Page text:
Question 1: What is the problem that Ludwig von Mises identified that a socialist economic planning board faces?
In a capitalistic society business owners are able to calculate profit and loss. They can compare their product to another business’s, contrast the differences in labor and production efficiency, and analyze why their product has become more/less popular than their competitors. Economic calculation allows business’s to make the most rational and efficient financial decisions, it allows for the least wasteful business deals. It also allows for resources to be dealt more fairly, the products most popular with the public are able to collect more resources to produce their product faster. Theres also pricing, which gets decided upon very quickly in a capitalist society. It mainly gets decided upon by the customer, through bidding, offers and counter offers. Through this auction style buying process the customer decides how much they’re willing to pay, and from that a fair price is born. The problem with the socialist calculation is that, well there is no way to calculate. A panel of government officials plans out everything that is to be produced, and since theres no competitor to compare prices and production costs the financial decisions become far from efficient. There are no real prices, since the central planning board already owns everything. The government is simply distributing produce with no economic calculation whatsoever, and that leads to a lot of economic waste.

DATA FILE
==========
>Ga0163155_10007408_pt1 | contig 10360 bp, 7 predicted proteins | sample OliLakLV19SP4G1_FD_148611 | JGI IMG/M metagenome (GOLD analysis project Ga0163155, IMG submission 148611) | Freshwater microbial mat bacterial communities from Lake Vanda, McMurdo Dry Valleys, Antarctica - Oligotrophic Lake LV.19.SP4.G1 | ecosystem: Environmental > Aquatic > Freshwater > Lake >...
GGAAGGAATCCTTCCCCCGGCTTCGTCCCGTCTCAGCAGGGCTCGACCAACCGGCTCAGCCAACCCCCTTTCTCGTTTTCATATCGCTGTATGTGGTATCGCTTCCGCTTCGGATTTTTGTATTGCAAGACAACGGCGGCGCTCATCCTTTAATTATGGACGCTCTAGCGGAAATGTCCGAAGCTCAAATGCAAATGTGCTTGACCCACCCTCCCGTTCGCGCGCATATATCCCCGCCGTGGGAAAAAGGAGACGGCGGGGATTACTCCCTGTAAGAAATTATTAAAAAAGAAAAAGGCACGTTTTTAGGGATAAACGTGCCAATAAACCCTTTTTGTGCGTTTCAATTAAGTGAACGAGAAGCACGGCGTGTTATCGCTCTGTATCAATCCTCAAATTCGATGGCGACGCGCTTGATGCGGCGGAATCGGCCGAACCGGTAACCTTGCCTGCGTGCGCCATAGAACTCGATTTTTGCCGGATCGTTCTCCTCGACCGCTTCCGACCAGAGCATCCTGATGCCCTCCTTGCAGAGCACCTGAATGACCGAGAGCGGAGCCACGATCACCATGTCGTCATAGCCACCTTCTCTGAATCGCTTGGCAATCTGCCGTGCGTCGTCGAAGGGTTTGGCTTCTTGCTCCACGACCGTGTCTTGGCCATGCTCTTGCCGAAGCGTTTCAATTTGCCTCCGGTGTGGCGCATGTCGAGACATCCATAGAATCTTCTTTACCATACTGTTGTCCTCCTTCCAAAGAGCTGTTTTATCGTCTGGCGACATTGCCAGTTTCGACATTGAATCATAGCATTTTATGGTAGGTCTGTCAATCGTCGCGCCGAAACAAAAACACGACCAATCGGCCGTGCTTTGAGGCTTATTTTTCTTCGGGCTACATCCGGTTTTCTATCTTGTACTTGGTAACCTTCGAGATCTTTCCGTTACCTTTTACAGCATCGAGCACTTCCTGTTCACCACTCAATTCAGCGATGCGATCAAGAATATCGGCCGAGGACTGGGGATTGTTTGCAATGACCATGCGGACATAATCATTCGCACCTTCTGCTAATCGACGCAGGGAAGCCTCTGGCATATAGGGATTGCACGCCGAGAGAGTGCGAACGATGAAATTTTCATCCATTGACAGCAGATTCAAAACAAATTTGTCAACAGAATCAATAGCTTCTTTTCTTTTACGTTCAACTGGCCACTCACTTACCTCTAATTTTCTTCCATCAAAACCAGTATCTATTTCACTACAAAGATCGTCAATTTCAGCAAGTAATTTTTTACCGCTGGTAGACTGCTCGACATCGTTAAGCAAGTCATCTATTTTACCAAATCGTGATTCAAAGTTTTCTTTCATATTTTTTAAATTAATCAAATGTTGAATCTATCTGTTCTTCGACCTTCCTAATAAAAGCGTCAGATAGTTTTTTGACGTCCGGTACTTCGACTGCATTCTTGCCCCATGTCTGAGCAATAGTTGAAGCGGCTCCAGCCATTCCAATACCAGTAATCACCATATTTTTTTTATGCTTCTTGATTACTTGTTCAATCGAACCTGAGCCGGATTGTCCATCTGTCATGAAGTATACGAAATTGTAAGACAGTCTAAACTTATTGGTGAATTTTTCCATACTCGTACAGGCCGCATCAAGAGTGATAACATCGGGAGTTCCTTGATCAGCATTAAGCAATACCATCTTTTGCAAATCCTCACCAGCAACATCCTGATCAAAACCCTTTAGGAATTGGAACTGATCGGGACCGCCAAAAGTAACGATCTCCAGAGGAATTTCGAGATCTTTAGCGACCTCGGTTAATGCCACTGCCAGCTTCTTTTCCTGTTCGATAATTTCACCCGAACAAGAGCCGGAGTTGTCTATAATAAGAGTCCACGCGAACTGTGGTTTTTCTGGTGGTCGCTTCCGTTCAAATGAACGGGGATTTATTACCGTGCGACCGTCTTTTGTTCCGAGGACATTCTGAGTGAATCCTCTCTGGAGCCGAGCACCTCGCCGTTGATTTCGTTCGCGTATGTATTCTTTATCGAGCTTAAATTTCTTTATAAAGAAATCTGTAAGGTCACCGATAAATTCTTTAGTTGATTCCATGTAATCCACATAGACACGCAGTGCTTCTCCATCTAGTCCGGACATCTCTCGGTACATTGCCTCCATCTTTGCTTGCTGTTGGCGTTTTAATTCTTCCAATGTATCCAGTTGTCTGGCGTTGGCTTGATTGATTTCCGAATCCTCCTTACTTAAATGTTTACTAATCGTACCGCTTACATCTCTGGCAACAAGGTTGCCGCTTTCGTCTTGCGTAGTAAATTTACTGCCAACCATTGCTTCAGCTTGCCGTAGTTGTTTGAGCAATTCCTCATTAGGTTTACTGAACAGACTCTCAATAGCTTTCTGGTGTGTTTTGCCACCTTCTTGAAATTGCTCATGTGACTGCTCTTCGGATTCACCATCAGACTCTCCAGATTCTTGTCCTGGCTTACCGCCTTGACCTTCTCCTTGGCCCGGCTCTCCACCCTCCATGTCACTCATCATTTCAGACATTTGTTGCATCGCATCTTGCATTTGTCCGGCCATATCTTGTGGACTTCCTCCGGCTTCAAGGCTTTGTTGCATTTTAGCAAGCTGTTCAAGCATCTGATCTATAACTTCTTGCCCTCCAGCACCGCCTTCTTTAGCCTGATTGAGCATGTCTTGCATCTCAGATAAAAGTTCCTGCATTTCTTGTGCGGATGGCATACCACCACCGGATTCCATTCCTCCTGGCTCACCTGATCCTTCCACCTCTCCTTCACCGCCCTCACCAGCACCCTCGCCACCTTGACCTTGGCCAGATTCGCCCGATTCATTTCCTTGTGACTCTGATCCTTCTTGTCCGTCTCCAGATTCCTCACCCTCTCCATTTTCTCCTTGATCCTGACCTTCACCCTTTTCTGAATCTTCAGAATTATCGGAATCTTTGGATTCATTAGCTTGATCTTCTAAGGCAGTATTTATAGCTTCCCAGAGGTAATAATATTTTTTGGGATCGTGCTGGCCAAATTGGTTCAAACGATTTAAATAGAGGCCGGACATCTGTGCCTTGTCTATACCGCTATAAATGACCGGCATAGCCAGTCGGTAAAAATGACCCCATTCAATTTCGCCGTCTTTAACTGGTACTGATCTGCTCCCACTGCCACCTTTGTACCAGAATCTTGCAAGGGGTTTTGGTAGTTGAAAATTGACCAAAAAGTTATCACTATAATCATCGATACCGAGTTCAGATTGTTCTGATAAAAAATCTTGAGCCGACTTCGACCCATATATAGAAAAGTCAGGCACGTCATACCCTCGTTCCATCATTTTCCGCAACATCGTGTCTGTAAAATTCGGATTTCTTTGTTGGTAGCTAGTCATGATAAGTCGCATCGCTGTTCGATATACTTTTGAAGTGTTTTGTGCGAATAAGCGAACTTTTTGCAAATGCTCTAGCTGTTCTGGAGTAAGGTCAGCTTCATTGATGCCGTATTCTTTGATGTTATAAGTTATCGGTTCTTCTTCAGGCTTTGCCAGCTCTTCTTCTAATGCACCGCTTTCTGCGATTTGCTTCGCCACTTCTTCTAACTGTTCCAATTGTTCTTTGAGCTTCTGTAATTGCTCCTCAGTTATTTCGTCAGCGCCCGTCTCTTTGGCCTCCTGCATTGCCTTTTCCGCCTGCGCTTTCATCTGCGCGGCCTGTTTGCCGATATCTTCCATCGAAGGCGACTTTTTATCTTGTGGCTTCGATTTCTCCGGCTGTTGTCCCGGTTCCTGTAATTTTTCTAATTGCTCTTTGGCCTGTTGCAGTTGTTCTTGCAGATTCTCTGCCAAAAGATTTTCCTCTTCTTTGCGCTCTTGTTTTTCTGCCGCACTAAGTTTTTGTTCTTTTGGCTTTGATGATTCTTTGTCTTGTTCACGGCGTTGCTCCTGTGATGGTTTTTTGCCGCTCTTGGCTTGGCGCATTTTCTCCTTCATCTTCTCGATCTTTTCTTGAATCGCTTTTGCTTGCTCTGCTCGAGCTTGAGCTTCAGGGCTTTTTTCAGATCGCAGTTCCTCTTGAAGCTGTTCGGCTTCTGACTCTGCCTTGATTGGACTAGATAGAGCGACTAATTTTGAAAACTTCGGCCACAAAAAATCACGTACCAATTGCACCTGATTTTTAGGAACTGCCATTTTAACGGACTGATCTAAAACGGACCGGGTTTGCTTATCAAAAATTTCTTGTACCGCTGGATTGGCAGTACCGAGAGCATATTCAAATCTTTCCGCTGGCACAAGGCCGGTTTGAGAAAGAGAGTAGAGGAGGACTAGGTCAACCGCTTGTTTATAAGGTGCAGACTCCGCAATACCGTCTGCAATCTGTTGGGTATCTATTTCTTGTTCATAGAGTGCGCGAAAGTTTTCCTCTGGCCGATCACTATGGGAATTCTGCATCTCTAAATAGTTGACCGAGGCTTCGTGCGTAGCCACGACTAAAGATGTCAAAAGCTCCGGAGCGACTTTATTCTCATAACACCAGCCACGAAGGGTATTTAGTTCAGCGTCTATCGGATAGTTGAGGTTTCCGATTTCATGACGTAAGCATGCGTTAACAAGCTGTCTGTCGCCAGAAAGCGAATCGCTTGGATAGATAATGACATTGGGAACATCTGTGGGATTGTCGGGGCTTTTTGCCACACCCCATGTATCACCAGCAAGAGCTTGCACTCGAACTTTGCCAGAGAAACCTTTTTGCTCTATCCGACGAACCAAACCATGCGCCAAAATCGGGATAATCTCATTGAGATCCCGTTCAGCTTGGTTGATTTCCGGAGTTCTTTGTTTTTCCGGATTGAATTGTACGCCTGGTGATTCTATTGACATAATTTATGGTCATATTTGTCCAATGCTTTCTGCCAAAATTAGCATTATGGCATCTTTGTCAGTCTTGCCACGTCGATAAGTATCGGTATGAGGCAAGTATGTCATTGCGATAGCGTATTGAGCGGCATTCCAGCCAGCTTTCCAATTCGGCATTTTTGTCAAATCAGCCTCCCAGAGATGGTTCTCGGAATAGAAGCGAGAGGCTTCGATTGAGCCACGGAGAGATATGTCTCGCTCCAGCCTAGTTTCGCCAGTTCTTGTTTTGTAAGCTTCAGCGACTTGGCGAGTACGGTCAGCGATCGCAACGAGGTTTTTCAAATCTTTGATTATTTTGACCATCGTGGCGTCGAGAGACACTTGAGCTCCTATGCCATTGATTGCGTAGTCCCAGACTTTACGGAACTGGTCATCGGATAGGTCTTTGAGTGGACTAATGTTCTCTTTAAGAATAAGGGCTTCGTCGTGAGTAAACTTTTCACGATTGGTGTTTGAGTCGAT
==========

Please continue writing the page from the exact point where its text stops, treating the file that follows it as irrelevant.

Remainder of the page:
Question 2: Evaluate this statement: “Government must intervene in the economy to bring about improved working conditions.”
When faced with a workplace problem (such as underdeveloped safety protocol), the majority of us would look to the government to apply laws to fix it. While this can work to solve some problems, with others government involvement only makes the issues worse. Imagine air conditioner is a new product, fresh on the market and exciting to factory workers who work in less than ideal conditions. Many factories (primarily the wealthy ones) are able to afford this flashy and helpful new product. But many others lack the funds necessary to compensate. The government, hearing of the popularity of AC, steps in and makes it mandatory for all factories to implement this new technology. “We’re helping the underdog,” says the government “Now those penniless factories will receive the air conditioning they deserve!” But no factory receives things for free, and the penniless remain penniless. The only real change is the poor factory (who still fails to provide funds for AC) now is forced out of business. The workers of this factory didn’t much mind the lack of AC, but they certainly mind losing a job. The rich who could afford AC prior to the law change now have an excess of jobless at their door, and are able to pay them less than their last job because it was forced to close. In this scenario the rich get richer, the poor just get poorer.